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EWEA's Opinion

Event news: Interview with Frauke Thies, Greenpeace


STOCKHOLM - Frauke Thies, who works for Greenpeace on EU energy policy issues, spoke to EWEA today in Stockholm at the Offshore Wind 2009 conference. She was one of two co-chairs at a conference session on wind power and environmental issues.

Question: Tell me about your position at Greenpeace and what sort of work you focus on?
Answer: I’m the EU policy advisor for Greenpeace in Brussels on renewable energy issues which includes on the one hand following closely the European policy initiatives on energy and also challenging decision makers to take sufficiently bold steps to support renewable energy. The second part of my work consists of working with our national offices to coordinate our campaigning on the national level towards European decisions.

Q: Do you think the European public accepts a rapid expansion of offshore wind power?
A: I think the awareness of the serious environmental problems and the climate crisis is leading to more and more people supporting clean energy sources and wind energy is one of the cleanest choices available. So in that sense, I would hope people would support the rapid expansion of offshore wind. It’s certainly one of the least disturbing sources.

Q: Since onshore wind is now such a proven and successful sector, what has to happen for offshore wind so that it can also develop into a mature sector?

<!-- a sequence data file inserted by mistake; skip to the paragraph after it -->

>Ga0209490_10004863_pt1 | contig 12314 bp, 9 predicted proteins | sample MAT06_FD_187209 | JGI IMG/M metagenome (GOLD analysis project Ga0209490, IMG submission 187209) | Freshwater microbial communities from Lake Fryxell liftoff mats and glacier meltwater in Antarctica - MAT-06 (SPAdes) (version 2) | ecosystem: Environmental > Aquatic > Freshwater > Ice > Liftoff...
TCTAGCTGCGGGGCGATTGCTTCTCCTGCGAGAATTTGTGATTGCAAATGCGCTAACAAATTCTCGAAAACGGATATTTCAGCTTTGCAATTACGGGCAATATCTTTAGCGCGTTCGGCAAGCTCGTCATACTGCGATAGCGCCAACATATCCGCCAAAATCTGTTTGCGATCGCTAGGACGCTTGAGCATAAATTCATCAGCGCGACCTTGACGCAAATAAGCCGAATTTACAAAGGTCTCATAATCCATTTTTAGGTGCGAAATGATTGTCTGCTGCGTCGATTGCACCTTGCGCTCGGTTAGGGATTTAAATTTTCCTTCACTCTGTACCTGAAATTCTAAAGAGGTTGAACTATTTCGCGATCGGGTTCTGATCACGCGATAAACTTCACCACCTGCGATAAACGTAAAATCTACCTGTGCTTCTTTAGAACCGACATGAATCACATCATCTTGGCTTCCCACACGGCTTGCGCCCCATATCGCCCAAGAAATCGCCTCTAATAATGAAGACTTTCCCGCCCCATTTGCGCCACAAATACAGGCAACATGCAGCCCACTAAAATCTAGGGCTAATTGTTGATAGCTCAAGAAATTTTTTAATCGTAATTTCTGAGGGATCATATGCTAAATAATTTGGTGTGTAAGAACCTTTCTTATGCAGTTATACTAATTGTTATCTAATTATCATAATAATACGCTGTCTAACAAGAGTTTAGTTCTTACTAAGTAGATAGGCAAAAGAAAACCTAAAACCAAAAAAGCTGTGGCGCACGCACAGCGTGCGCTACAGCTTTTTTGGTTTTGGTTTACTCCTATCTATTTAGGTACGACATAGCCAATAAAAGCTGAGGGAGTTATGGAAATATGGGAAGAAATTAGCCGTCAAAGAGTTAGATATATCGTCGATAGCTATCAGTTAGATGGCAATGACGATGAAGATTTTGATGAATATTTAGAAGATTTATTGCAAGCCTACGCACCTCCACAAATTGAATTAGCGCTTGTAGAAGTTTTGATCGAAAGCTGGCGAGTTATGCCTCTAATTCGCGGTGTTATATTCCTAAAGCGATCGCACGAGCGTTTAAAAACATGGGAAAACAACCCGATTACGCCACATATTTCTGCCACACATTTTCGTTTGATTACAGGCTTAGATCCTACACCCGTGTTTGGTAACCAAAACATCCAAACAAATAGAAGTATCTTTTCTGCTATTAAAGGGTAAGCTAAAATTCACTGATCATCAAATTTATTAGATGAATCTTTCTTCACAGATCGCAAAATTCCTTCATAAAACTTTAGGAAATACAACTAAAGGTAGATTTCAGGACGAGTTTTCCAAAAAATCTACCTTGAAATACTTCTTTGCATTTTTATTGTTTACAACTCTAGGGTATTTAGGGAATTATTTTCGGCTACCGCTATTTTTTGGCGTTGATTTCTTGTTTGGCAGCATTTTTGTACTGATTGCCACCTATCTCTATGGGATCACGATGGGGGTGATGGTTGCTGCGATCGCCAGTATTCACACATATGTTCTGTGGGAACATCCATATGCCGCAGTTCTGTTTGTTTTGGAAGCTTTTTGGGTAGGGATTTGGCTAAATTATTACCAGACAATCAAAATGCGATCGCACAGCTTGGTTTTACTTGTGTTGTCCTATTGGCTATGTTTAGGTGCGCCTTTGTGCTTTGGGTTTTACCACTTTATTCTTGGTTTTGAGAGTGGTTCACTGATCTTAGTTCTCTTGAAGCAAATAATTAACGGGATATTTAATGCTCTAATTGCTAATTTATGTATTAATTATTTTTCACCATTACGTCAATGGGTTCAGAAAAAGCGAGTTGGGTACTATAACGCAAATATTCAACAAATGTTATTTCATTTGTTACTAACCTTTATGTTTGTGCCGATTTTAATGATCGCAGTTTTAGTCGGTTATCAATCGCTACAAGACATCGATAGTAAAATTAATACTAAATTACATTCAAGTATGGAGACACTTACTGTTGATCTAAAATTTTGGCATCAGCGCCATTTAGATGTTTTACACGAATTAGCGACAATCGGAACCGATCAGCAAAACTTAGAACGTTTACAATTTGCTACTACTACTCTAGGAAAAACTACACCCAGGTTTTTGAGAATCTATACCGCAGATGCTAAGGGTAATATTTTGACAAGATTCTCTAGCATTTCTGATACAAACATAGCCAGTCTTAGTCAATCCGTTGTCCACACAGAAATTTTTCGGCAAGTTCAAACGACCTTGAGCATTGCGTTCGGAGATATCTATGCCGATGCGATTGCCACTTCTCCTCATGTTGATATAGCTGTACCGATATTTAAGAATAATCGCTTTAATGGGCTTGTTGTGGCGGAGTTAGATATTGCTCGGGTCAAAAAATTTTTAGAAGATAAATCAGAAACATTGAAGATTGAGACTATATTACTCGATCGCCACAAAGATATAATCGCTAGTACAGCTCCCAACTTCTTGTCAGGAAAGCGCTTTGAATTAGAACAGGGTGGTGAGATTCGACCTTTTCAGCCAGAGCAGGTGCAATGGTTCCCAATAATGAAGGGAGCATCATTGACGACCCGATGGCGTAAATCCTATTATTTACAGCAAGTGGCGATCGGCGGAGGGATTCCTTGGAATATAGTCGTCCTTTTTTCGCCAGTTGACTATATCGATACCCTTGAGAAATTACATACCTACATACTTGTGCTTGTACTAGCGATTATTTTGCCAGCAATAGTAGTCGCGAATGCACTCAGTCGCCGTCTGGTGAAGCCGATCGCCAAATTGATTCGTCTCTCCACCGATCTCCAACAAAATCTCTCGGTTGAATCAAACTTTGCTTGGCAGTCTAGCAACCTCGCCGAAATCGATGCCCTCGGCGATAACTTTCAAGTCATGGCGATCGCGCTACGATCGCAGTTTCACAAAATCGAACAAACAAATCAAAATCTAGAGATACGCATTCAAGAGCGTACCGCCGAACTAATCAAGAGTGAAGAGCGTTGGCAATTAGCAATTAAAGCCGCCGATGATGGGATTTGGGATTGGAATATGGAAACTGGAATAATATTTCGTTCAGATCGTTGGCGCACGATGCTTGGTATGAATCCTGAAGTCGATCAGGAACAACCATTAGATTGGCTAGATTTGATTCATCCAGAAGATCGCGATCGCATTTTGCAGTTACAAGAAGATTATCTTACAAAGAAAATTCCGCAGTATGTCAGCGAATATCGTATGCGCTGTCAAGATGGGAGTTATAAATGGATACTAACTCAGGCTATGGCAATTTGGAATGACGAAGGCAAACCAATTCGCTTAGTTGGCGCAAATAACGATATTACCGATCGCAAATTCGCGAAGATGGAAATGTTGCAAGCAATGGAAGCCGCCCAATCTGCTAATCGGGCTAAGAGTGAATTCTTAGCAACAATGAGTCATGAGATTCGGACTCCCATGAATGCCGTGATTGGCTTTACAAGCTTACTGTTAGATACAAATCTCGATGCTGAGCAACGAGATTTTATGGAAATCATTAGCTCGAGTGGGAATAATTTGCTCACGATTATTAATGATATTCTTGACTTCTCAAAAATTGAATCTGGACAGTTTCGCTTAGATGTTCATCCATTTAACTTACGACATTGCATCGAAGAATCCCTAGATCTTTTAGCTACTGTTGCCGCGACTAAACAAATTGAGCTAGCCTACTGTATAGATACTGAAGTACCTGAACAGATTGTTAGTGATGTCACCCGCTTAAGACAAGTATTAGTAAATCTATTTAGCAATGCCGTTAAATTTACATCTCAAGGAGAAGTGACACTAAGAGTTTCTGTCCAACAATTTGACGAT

A: First of all we need appropriate support policies. Another thing is the grid connections which at this time are a major bottleneck so we need some serious action there. And then of course we also need further research and development measures to optimise the technology.

Q: How important is a dedicated transnational grid to allowing European offshore wind to reach its tremendous potential?
A:It is very important if we want to realize the large offshore potential in the smartest way.

Q: What still needs to be done to achieve a post-Kyoto agreement in Copenhagen in December?
A: A lot. At the moment the process is way too slow. What needs to happen first is that the industrialized countries such as the European Union commit to serious support of developing countries to be able to reduce their own emissions and also adapt to climate change. Because without Europe and the industrialized countries making the first step and saying these are the targets to reduce emissions and this is the money to support others to do a similar thing, it’s not going to happen.

Q: What role does wind power play in helping to reduce some of the worst aspects of global warming caused by 150 years of burning fossil fuels?
A: Wind power has a major role to play in this context because we need to bring down emissions fast. Global emissions have to peak by 2015 and that means in  industrialized countries such as the EU, emissions have to go down rapidly, almost immediately. And wind power is one of the technologies that is available today and it can provide clean power fast.

Q: Do you think there will be a new agreement in Copenhagen?
A.I do hope so because we absolutely need it. We have no more time to waste to take serious climate action around the world.

Q: If a new agreement is not reached, what do nations and regions like Europe still have to do to halt the rapid escalation of climate change?
A: They have to prove it is possible and take climate action at home and stick to ambitious targets. In fact, the EU has to increase its targets because 20% is not enough. On top of that, we need a further process internationally because even if Copenhagen does not come to a conclusion, we will need a conclusion at some point.

Q: What is your view of the world in 2050? Will humankind have finally beaten back the carbon monster when the population is expected to reach nine billion?
A.Humankind can certainly do that because we have the possibilities and we have the clean energy resources. Efficiency and renewable energy can provide most of our energy by 2050.


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